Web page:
Among card players, an "overcall" is when one player makes a higher bid than an opponent's bid.
That strategy may be at the heart of T-Mobile's C-band spectrum auction activities, at least according to one financial analyst firm.
In a note to investors issued Monday, the analysts at MoffettNathanson noted that bidding during the FCC's ongoing C-band spectrum auction hit two major inflection points, once on December 16 and another on December 21. "It seems fairly clear that a major bidder dropped out, or at least sharply dropped off, at each of those two points," they wrote.
Verizon, AT&T, Comcast/Charter, T-Mobile and Dish Network are among the big companies registered to bid in the FCC's auction. However, the agency is not releasing the identities of the entities placing bids during the auction, only the amount of the bid.
"While we obviously can't say for sure, we might guess that those two bidders [that dropped out] are T-Mobile and AT&T," the analysts wrote.
Specifically, the MoffettNathanson analysts speculated that T-Mobile "succeeded in forcing competitors to pay far more than originally anticipated. That could hamstring competitors (e.g., Verizon) with respect to both future capital investment and future pricing."
Indeed, T-Mobile executives may have provided a peek at their bidding strategy in September, prior to the start of the auction.
"I think AT&T and Verizon will absolutely kill each other over C-band," T-Mobile CEO Mike Sievert said during an investor event last year. "I think they're going to spend tens of billions of dollars they don't have to stress out their balance sheets and put at risk their share buyback and dividend plans in order to not be left out of the party on 5G. Because they're stuck. They got themselves stuck. And they're way behind [in spectrum ownership] and they can't stand it. So they're going to have to do things that are probably going to be uneconomical."
In fact, AT&T and Verizon both argued last year that T-Mobile should be prohibited from purchasing more valuable midband spectrum.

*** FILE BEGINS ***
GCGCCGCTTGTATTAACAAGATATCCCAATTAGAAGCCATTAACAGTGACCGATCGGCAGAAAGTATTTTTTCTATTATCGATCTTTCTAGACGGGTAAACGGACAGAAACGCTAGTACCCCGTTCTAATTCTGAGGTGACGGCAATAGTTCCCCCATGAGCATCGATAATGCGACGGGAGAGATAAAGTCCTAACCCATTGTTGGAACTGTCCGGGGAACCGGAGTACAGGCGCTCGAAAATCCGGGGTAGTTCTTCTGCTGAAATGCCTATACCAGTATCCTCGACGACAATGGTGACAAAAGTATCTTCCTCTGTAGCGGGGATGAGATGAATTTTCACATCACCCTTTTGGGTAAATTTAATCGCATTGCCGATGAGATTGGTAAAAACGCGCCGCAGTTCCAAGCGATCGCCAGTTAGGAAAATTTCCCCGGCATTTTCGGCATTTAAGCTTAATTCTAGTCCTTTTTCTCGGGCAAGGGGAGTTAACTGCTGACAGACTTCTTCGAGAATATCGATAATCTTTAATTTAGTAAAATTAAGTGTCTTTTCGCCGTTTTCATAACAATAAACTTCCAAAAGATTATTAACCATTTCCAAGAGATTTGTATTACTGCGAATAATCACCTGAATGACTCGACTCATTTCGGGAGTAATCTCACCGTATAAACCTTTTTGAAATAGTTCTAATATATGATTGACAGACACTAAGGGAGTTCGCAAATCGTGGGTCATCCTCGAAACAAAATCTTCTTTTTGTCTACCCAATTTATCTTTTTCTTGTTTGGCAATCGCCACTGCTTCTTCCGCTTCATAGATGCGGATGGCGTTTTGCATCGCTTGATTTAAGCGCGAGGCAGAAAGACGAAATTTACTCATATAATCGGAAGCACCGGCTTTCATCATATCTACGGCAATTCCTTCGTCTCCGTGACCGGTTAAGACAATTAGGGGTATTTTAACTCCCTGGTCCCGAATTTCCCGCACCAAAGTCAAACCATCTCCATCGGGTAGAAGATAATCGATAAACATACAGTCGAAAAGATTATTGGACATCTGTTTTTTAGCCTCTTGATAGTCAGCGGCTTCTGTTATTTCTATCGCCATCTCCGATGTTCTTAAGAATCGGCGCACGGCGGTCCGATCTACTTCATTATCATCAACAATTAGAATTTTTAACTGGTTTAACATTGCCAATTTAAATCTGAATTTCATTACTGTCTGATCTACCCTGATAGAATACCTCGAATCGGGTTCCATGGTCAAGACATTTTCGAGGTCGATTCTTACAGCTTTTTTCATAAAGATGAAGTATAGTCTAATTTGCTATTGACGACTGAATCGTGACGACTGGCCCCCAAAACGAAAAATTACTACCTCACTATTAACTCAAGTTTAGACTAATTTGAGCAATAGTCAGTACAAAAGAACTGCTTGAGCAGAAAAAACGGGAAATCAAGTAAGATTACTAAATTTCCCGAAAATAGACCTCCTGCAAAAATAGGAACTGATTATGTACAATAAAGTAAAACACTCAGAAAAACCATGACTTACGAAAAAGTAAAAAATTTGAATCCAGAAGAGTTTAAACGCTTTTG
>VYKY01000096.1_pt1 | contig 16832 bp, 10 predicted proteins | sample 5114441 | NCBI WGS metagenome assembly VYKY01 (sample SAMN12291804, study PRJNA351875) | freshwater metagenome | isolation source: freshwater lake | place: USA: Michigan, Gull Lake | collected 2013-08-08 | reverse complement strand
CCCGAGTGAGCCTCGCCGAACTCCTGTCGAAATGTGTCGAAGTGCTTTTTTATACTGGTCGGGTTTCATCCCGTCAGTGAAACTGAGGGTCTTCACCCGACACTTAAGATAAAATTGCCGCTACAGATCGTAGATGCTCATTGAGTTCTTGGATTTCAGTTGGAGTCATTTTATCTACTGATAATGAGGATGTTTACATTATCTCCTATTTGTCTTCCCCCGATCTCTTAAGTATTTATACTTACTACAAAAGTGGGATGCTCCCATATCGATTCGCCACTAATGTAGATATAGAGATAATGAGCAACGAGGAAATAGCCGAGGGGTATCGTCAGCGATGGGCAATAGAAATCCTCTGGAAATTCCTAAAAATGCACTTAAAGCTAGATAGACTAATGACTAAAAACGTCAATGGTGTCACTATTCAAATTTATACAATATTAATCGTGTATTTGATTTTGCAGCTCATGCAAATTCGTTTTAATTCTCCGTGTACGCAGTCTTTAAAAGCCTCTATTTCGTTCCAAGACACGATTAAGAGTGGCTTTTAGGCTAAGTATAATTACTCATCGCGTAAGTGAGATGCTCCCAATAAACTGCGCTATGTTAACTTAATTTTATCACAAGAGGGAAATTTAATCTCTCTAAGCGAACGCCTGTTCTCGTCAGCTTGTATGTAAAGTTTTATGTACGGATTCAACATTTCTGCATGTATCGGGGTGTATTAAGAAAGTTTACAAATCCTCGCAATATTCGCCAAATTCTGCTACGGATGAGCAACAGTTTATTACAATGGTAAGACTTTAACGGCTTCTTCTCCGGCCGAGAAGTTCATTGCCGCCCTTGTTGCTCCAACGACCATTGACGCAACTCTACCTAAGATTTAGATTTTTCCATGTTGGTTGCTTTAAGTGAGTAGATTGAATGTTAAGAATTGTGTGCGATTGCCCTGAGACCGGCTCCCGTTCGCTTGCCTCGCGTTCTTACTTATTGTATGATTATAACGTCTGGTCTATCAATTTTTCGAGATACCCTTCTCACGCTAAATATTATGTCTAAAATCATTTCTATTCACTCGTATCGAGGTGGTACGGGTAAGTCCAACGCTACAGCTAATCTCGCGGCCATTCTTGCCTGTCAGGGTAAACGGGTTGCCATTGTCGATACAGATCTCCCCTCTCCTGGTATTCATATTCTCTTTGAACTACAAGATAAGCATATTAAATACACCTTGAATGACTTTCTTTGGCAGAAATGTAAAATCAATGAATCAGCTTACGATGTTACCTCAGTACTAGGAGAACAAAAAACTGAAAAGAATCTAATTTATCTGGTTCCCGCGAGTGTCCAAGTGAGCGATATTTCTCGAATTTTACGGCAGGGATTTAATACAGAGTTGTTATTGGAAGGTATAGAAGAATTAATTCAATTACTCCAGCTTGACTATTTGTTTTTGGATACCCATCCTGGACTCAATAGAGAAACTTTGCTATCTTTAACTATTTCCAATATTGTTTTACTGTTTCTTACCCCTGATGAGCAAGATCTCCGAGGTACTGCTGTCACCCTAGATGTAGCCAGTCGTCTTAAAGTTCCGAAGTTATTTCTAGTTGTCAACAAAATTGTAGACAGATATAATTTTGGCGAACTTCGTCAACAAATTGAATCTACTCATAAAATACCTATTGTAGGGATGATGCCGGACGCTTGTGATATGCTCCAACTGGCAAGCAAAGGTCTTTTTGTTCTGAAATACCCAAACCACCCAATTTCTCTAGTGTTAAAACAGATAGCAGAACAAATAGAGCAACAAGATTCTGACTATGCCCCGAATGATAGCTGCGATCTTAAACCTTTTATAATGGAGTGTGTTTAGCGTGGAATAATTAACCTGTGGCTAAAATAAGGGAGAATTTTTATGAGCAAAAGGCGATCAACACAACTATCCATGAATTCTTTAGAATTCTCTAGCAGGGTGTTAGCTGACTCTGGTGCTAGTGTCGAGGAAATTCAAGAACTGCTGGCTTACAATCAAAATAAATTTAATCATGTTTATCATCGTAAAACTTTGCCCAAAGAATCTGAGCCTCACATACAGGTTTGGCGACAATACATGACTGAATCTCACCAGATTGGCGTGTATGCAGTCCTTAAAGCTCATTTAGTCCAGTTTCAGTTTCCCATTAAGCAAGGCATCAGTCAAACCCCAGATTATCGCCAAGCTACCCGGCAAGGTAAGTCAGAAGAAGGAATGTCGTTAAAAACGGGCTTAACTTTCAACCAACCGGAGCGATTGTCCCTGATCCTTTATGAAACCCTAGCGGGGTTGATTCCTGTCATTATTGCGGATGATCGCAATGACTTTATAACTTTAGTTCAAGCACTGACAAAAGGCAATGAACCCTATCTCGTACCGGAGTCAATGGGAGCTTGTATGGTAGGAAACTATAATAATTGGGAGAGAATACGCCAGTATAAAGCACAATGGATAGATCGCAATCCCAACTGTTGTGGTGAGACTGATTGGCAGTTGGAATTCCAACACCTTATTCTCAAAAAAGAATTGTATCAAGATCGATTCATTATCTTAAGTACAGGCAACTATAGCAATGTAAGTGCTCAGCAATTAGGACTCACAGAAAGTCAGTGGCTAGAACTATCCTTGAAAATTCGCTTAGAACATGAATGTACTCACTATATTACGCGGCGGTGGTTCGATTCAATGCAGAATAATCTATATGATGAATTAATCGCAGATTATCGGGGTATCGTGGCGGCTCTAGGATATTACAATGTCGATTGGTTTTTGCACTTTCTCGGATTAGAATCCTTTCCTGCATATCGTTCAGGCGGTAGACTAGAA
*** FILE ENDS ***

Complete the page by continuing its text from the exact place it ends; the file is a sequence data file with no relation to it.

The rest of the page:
Billions of dollars an hour
The FCC's C-band spectrum auction has dramatically surpassed even the most aggressive forecasts; when bidding resumed Monday after a holiday break, the total amount of gross proceeds in the event reached a staggering $76.5 billion. That's roughly double analysts' high-end estimates, and triple the general consensus.
Incredibly, there's no telling how much higher it will go. During five rounds of bidding action on Monday – totalling just two and a half hours – bidders collectively added almost $7 billion to the auction's total. Such eye-watering prices likely indicate that T-Mobile and AT&T haven't completely exited the event. However, they may have shifted their interest toward B and C Block licenses (which will become available in 2023) rather than the more valuable A Block licenses that will become available in 2021. Further, according to Recon Analytics analyst Don Kellogg, recent auction action also has shifted away from spectrum licenses covering big US cities and onto licenses covering smaller cities.
That said, most analysts agree that the incredible demand displayed during the C-band spectrum auction likely indicates that there are few bidders on the sidelines, and most big players will likely walk away with spectrum winnings of some kind.
- Here are the new C-band auction estimates
- Will the C-band auction set up US operators for a European-sized failure?
- AT&T, Verizon team to stop T-Mobile from getting more 5G spectrum